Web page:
SALT LAKE CITY — University of Utah trustees on Tuesday approved a tuition increase of between 7 and 9 percent, depending on the amount state lawmakers cut from higher education.

The change would raise tuition as much as $488, while the trustees also increased fees by $66 per year.

The U. is the first state school to announce its intended tuition hike. Other colleges will set their rates later this month before the Board of Regents sets the statewide "tier one" increase at its meeting March 25. That portion, which usually covers compensation costs, is expected to rise 5 percent.

Each college or university decides how to use its own "tier two" tuition, the portion set Tuesday by the U.'s trustees, which also has to be approved by the regents.

A year at the U. costs $6,274 for in-state tuition and fees. The cheapest public school in the state is Snow College, at $2,746.

Though still relatively low, tuition has more than doubled statewide as state funding has steadily decreased. David Pershing, the U.'s senior vice president for academic affairs, said the school tries to keep tuition as low as possible.

"At the same time, we have to maintain quality at the U. to the extent we can," he said.

The trustees approved a range instead of a specific increase because of the uncertainty of state funding for higher education. The Legislature is expected to cut 2 percent from higher education as it finishes its work this week, but the actual impact could be worse as legislators are poised to make college employees pay more for their retirement and health plans. That could effectively cut another $8.5 million from higher education.

The U. needs second-tier tuition money to support academic programs and student services. Meanwhile, the school faces a $2 million hole in unfunded operations and maintenance costs for its buildings, according to associate vice president for budget and planning Paul Brinkman.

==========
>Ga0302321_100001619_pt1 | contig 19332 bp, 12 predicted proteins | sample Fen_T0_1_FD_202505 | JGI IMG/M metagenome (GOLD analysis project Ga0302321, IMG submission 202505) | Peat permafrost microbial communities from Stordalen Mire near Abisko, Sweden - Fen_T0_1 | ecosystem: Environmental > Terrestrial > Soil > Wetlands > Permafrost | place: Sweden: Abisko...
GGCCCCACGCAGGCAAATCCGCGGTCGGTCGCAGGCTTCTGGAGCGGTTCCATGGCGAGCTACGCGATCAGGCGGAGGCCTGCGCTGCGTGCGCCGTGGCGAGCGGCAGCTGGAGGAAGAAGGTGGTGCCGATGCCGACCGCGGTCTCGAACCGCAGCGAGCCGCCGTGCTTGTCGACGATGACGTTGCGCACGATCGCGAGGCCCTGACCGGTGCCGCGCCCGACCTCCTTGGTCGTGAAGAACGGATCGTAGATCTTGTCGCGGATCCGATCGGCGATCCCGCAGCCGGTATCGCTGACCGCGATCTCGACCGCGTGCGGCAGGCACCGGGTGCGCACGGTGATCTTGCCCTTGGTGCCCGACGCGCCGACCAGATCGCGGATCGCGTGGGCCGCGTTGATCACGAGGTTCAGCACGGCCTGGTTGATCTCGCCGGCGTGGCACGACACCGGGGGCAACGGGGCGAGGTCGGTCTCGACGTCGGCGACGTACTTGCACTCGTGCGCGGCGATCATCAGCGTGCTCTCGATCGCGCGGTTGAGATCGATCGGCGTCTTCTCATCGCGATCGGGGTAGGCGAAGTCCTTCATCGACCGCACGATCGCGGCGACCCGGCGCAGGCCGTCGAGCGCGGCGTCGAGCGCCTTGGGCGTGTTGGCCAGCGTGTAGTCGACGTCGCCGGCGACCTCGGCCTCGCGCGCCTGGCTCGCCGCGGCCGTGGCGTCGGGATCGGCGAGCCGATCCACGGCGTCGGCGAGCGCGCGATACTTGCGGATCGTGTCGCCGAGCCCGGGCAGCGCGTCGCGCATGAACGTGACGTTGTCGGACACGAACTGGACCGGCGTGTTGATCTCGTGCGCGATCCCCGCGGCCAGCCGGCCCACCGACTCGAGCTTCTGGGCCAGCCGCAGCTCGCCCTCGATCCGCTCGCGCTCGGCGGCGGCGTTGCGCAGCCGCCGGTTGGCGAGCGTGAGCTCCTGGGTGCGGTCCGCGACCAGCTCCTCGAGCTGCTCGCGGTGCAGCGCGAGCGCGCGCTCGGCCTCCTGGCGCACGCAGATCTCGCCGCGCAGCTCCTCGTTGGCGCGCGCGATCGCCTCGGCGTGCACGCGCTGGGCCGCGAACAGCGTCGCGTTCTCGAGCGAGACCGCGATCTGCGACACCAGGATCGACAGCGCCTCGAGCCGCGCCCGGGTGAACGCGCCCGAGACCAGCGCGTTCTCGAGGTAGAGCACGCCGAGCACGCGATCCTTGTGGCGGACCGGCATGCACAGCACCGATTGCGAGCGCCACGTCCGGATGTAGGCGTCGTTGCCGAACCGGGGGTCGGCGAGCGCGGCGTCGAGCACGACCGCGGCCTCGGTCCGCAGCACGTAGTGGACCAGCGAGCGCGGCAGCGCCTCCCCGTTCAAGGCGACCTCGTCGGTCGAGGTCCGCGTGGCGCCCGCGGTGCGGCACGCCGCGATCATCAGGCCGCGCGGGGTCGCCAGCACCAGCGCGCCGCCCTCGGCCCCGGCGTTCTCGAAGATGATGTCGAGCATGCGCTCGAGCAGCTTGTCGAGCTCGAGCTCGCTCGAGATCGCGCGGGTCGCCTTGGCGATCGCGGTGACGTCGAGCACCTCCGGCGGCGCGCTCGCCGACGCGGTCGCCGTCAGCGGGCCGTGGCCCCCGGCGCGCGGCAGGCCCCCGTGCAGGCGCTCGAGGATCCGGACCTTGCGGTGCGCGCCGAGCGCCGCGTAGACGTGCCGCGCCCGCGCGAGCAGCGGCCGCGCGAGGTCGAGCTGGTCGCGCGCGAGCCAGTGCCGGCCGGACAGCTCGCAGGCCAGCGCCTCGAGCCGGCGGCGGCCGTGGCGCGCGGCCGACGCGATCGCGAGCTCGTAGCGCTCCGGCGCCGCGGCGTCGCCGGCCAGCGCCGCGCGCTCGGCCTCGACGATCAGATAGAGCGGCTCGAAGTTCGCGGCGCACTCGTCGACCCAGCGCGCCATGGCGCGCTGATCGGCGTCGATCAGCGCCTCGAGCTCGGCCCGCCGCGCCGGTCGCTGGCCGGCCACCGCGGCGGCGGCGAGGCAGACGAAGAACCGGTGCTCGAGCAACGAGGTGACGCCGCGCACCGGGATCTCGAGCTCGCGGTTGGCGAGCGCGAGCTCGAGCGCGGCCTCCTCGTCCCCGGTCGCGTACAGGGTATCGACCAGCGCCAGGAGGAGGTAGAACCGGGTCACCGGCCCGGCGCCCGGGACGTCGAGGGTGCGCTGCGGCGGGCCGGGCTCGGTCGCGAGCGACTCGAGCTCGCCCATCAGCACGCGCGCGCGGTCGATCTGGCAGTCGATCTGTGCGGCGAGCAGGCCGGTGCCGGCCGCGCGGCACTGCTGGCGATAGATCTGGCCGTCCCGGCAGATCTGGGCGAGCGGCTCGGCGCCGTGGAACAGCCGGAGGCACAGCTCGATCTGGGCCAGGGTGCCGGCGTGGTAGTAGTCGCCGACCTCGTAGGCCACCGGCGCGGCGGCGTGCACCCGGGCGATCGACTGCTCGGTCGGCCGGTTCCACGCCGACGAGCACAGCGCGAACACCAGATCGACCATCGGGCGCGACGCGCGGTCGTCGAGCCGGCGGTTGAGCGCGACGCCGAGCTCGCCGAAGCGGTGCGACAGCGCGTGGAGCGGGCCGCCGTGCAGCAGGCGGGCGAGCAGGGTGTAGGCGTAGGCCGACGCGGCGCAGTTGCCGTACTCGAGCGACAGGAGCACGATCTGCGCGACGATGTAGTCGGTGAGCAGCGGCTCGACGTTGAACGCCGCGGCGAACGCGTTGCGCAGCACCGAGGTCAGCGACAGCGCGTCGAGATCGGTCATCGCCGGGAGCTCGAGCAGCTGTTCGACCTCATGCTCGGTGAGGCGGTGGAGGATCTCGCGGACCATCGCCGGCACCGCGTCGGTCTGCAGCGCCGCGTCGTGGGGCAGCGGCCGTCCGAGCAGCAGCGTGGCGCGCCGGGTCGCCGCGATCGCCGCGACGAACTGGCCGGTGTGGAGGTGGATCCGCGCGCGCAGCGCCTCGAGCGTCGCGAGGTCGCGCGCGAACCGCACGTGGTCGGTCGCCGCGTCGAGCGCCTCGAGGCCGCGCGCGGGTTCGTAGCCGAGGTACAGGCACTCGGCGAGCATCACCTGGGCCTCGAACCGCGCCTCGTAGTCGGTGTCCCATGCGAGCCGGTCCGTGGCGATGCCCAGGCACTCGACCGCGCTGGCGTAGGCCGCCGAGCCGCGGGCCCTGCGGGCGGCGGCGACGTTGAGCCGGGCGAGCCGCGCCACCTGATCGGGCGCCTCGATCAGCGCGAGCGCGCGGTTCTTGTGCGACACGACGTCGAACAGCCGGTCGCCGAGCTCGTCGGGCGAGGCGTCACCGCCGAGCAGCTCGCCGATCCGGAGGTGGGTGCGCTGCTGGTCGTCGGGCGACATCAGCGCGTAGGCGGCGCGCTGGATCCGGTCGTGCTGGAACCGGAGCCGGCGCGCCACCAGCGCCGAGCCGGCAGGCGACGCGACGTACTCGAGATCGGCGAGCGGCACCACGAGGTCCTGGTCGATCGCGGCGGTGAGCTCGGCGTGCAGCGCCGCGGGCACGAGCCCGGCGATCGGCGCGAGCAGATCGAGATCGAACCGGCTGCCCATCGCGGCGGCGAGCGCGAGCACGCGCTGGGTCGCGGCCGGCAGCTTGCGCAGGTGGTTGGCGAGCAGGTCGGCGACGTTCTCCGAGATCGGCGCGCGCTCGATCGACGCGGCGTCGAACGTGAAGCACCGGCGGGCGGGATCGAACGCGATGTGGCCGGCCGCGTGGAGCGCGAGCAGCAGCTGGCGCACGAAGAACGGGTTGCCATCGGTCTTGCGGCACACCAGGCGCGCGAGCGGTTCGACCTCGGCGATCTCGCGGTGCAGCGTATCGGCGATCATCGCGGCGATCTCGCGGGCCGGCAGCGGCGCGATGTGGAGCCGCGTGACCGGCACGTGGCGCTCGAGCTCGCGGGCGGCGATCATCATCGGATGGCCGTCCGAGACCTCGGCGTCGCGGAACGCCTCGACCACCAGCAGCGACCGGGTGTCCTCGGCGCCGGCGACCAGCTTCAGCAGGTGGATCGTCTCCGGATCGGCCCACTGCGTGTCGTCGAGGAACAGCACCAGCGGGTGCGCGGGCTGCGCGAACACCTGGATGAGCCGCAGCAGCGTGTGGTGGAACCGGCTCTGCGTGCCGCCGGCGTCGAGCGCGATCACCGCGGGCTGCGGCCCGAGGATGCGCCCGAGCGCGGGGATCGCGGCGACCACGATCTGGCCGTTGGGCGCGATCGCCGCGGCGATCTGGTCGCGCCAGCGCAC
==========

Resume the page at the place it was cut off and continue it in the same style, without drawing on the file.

The trustees increased fees for transportation — to cover an expected 13 percent fare hike from the Utah Transit Authority — and for athletics, although officials said that was unrelated to the U.'s move to the Pac-10.

They also raised the fine arts fee to subsidize tickets for performances on campus, and created a new money management fee, which will fund an office offering free financial advice to students.

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In other business, U. President Michael Young told trustees a $50 million infrastructure project to replace high-temperature water pipes and an outdated electrical grid, which he said caused yet another power outage at University Hospital on Monday, appears dead in the Legislature. In November, an accident involving one of the water pipes seriously injured 12 workers.

The U. was hoping the Legislature would bond for at least $10 million to get the project started, but no bonding has yet been approved and it has fallen down a list of priorities. Young said the apparent snub is "a tragedy for the state."

The Legislature has approved a non-state-funded $20 million expansion of the Dee Glen Smith Athletic Center.


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